In Evans v Mattamy Homes Limited, the Superior Court of Justice confirmed the high bar plaintiffs must meet to demonstrate that an arbitration clause in an agreement is invalid and therefore a civil proceeding is permissible to resolve disputes between the parties. The decision will likely apply in proposed class actions with similar facts.

The Plaintiffs in this case signed Purchase and Sale agreements with Mattamy Homes Limited ("Mattamy") in February and March 2017 for preconstruction homes in Oakville. These homes had closing dates in April 2018. This action was initiated by a number of plaintiffs whose homes did not close in April 2018, claiming recession of the agreements or damages in the alternative.

The Purchase and Sale Agreements included an arbitration clause, which required that any dispute between the parties be resolved via binding arbitration. The Plaintiffs argued that the arbitration clause was unconscionable and that Mattamy exercised undue influence over them in reaching the agreement, rendering it invalid pursuant to section 7(2) of the Arbitration Act, 1991.

Mattamy brought a motion to stay the action on the basis that the clause was valid and the Plaintiffs were required to proceed through arbitration rather than litigation, pursuant to section 7(1) of Arbitration Act, 1991.This section requires that the Court stay any proceeding that relates to a dispute which the parties previously agreed to resolve through arbitration. The Court may refuse to stay the proceeding, among other reasons, if the arbitration agreement is invalid.

The onus was on the Plaintiffs to show that the arbitration clause was unconscionable. The Court applied a four-part test to make this determination. 

1. Does the Arbitration Agreement represent a grossly unfair and improvident transaction?

The Plaintiffs argued that the arbitration clause was grossly unfair because it was financially more burdensome for each plaintiff to go to arbitration individually, rather than proceed as a group of plaintiffs in a civil action. The Court compared this claim to Heller v. Uber Technologies Inc. (Uber) and found it to be distinguishable from that case. In Uber, the Plaintiffs were facing an arbitration to be held in the Netherlands. The plaintiffs in Uber were advocating for minimum wage, and so the expense of going to Europe was disproportionate. The Court found there was no such unfairness or disproportionality for the Plaintiffs in the case at hand.

2. Did the plaintiffs obtain independent legal advice or other suitable advice?

The Court was given contradicting evidence by the parties. The Plaintiffs argued that Mattamy would not present them with the Purchase and Sales Agreement until they provided a deposit cheque, and that they were not permitted to consult a lawyer. Mattamy's evidence was that buyers were always granted the opportunity to consult with a lawyer, if they choose to do so, and that the Purchase and Sales Agreement was available upon request. The Court also looked to the fact that some of the Plaintiffs had previously bought homes from Mattamy and were able to consult lawyers in the past. Therefore, the Court was not convinced that adequate legal advice was unobtainable.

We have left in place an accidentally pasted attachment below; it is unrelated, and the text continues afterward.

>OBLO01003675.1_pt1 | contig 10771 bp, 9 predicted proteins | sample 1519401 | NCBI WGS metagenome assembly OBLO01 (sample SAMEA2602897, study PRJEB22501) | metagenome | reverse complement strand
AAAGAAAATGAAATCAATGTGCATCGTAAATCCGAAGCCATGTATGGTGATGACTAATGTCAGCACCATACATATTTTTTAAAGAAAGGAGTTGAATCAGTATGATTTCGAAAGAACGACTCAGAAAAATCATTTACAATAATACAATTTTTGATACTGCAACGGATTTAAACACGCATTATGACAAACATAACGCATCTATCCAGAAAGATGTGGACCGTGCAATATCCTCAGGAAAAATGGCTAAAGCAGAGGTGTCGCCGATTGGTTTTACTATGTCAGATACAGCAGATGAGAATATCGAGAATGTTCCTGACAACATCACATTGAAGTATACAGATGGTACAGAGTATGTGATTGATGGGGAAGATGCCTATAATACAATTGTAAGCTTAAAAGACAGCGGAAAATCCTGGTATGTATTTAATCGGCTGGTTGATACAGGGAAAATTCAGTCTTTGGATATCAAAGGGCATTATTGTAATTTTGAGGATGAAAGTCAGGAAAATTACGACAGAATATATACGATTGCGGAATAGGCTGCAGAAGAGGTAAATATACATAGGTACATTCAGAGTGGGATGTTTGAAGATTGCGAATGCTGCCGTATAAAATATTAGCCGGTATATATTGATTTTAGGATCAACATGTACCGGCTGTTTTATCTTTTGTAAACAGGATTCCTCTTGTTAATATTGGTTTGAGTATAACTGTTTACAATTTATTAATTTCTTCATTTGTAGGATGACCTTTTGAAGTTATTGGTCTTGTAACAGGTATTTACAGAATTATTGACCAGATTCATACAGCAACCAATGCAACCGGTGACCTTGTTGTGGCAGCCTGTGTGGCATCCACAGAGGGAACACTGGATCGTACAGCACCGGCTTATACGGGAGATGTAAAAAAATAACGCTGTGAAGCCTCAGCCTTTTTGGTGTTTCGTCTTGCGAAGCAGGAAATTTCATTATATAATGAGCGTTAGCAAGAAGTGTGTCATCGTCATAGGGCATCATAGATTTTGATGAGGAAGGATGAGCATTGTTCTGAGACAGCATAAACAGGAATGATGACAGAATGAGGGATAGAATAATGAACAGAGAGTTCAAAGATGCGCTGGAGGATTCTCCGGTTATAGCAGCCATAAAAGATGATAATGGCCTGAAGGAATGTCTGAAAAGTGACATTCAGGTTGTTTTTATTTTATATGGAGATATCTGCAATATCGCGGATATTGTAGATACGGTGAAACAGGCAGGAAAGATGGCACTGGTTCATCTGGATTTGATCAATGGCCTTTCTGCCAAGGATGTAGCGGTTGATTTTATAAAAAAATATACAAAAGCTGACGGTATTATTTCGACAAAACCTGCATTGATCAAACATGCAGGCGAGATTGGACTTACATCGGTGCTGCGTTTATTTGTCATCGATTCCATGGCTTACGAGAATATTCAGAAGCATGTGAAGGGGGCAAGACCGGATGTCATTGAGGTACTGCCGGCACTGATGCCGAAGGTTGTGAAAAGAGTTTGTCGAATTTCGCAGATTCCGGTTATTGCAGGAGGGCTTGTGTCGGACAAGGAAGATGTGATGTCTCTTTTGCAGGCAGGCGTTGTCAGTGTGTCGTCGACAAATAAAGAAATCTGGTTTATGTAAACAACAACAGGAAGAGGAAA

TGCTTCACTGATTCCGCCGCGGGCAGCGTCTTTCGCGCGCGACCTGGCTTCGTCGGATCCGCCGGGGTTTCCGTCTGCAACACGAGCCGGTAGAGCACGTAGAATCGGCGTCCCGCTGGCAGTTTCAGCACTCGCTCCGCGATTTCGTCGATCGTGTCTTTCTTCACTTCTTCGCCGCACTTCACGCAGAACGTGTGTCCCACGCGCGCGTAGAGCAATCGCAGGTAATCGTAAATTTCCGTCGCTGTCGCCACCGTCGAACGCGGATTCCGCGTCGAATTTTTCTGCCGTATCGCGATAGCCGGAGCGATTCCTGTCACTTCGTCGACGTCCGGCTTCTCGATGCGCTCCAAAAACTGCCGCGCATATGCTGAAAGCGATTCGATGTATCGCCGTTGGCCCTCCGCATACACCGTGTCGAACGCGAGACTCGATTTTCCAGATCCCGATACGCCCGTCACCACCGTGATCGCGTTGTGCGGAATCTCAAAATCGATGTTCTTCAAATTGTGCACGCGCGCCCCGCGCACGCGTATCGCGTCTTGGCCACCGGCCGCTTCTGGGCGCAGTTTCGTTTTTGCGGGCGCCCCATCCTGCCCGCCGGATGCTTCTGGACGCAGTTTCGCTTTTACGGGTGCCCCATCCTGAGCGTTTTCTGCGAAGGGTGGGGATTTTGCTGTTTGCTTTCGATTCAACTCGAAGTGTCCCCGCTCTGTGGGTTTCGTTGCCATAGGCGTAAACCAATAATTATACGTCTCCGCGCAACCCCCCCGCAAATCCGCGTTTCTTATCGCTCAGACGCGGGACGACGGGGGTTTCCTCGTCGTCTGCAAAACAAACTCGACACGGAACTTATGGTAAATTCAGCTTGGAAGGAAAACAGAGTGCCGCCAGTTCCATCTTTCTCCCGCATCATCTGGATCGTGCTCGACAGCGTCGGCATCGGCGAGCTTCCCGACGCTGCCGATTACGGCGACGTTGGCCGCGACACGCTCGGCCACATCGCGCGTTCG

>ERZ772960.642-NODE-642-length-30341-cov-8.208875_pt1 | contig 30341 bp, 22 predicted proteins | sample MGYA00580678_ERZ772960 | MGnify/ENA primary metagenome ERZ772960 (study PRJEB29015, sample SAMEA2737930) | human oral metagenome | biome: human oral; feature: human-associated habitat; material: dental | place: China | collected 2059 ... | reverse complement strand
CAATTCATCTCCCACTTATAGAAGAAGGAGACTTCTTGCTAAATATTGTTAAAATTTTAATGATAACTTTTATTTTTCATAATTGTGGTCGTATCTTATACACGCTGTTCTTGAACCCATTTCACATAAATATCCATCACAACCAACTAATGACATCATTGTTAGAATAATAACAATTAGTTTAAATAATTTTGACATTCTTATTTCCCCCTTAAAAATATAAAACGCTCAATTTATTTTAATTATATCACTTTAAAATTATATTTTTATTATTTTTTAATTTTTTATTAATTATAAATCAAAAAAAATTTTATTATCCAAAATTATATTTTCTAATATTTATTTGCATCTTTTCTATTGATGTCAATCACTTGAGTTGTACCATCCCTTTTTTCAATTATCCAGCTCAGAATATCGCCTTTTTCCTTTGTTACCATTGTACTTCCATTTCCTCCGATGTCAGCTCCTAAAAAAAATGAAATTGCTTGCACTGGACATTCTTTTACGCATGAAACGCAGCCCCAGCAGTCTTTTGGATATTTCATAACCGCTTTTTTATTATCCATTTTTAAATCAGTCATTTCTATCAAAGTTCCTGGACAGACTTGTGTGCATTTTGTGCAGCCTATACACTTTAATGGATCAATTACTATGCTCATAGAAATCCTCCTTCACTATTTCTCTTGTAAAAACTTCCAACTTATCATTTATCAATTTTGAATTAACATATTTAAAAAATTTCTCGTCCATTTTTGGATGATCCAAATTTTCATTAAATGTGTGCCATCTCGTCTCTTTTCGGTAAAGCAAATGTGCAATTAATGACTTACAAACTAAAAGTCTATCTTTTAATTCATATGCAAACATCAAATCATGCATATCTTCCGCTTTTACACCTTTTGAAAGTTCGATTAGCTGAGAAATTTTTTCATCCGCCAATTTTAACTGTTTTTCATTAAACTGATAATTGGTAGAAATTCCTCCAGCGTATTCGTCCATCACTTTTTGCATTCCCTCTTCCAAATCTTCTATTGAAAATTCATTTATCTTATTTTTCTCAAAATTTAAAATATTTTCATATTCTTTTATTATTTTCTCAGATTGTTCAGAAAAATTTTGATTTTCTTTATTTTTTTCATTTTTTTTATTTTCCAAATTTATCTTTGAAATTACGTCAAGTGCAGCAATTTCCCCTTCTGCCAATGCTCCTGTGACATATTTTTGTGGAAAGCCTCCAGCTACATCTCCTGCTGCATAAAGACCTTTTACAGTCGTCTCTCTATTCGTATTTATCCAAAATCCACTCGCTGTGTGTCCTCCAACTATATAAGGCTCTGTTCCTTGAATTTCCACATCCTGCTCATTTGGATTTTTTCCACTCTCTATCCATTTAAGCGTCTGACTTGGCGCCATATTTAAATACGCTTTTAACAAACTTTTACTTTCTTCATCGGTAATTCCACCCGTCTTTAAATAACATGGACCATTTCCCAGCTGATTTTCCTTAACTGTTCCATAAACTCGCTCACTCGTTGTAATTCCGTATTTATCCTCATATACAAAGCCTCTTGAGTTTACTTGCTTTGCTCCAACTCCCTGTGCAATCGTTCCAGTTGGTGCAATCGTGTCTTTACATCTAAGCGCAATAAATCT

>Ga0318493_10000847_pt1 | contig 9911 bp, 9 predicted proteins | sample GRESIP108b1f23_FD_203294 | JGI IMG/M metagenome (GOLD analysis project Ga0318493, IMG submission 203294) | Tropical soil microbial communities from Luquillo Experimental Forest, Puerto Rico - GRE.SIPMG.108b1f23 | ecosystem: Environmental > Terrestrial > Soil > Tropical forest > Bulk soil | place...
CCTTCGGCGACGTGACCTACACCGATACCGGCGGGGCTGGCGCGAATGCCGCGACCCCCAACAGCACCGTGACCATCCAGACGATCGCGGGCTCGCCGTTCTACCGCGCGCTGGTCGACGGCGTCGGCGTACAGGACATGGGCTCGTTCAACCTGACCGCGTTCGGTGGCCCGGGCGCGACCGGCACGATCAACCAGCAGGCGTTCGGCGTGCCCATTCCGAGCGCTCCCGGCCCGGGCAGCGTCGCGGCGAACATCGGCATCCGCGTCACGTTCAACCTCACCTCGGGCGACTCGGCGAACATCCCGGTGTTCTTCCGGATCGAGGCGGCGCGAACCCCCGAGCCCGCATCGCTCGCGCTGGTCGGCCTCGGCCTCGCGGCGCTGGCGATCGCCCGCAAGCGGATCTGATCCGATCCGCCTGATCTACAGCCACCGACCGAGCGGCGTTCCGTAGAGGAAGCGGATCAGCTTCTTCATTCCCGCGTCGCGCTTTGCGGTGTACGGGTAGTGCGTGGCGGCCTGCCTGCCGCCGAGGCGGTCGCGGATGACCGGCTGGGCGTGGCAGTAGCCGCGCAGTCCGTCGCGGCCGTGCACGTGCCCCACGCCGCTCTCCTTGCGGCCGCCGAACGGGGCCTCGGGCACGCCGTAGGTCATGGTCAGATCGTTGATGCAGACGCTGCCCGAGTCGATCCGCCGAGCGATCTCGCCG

3. Was there an overwhelming imbalance in bargaining power caused by the victim's ignorance of business, illiteracy, ignorance of the language of the bargain, blindness, deafness, illness, senility, or other similar disability?

The Plaintiffs had not presented any evidence illustrating that they were unable to comprehend the agreement due to any of the considered factors. In fact, there was evidence before the Court showing that at least some of the plaintiffs were cognisant that the agreement would be firm and legally binding. The Court concluded that there was no overwhelming imbalance of bargaining power caused by the Plaintiffs' disposition to any factors considered above. Therefore, the Court found the Agreement was not unconscionable.

4. Did Mattamy knowingly take advantage of the plaintiffs' vulnerability?

No evidence was presented to the Court that would suggest the Plaintiffs were vulnerable and taken advantage of when signing the Agreement.

The Court went on to consider the Plaintiffs' claim that Mattamy exercised undue influence over them.

The Plaintiffs argued that they had felt pressured to sign agreements, and stated that the environment was intimidating. They argued that the fear of losing their lot made them more vulnerable. Mattamy's position was that the pressure the Plaintiffs were feeling of losing their lot was market pressure, and not from Mattamy, as lots were in high demand at the time. The Court agreed with Mattamy and added that the Plaintiffs did not object to the agreements they signed even after leaving the circumstances of the alleged undue influence. The Plaintiffs failed to show that Mattamy abused its power to compel the Plaintiffs to sign the Arbitration Agreement.

The Court therefore found that the Arbitration Agreement was valid and ordered a stay of proceedings. While this case did not involve a proposed class action, it will be relevant to such cases, because defendants often argue that arbitration clauses preclude class proceedings.

This decision affirms that there is a high threshold that plaintiffs must meet to demonstrate unconscionability and undue influence in order for an arbitration agreement to be invalid. It is important to note, however, that real estate transactions are not subject to Ontario's Consumer Protection Act, 2002, which sometimes serves to invalidate arbitration clauses.

Author

Naveen Hassan 
NHassan@blg.com
416.367.6052

Other Author

Avesta Alani
Summer Student 2019

Expertise

Class Actions
Litigation and Arbitration